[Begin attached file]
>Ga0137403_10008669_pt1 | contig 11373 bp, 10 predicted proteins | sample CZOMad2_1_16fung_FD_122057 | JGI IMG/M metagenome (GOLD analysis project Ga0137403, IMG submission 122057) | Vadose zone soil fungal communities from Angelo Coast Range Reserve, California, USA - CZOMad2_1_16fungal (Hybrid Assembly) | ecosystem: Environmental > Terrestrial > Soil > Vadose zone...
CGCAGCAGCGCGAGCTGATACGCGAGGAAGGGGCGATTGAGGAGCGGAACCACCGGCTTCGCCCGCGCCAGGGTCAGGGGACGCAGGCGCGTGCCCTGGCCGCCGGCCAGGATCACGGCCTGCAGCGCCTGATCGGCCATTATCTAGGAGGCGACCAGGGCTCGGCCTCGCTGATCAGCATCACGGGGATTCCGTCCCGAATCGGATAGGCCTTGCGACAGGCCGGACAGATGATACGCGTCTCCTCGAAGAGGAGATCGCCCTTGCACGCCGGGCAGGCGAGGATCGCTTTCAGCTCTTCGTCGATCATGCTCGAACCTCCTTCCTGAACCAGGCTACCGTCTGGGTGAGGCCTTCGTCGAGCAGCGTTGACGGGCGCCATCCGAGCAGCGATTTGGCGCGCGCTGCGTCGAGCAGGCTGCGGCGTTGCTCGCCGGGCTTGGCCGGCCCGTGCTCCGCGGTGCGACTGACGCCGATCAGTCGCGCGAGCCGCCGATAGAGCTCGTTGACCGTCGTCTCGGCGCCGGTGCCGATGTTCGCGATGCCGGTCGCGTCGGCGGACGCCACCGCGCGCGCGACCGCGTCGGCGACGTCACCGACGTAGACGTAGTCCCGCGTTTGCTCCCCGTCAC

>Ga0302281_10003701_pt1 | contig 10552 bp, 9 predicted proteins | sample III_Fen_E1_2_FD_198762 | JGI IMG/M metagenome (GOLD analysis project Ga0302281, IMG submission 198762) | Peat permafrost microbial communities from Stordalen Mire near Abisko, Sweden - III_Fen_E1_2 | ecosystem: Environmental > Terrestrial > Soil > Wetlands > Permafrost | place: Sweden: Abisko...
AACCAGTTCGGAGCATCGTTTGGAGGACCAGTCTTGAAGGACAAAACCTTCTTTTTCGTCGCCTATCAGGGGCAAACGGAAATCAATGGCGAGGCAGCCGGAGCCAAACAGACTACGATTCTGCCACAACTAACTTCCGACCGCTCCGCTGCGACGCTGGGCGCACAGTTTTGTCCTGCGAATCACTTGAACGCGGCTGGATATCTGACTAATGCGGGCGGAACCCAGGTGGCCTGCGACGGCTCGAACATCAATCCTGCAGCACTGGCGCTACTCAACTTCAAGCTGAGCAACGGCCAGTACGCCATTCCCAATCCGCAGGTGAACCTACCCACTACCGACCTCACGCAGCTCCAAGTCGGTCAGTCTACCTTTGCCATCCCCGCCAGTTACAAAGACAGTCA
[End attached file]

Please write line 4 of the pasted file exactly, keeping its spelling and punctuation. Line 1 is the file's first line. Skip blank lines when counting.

AACCAGTTCGGAGCATCGTTTGGAGGACCAGTCTTGAAGGACAAAACCTTCTTTTTCGTCGCCTATCAGGGGCAAACGGAAATCAATGGCGAGGCAGCCGGAGCCAAACAGACTACGATTCTGCCACAACTAACTTCCGACCGCTCCGCTGCGACGCTGGGCGCACAGTTTTGTCCTGCGAATCACTTGAACGCGGCTGGATATCTGACTAATGCGGGCGGAACCCAGGTGGCCTGCGACGGCTCGAACATCAATCCTGCAGCACTGGCGCTACTCAACTTCAAGCTGAGCAACGGCCAGTACGCCATTCCCAATCCGCAGGTGAACCTACCCACTACCGACCTCACGCAGCTCCAAGTCGGTCAGTCTACCTTTGCCATCCCCGCCAGTTACAAAGACAGTCA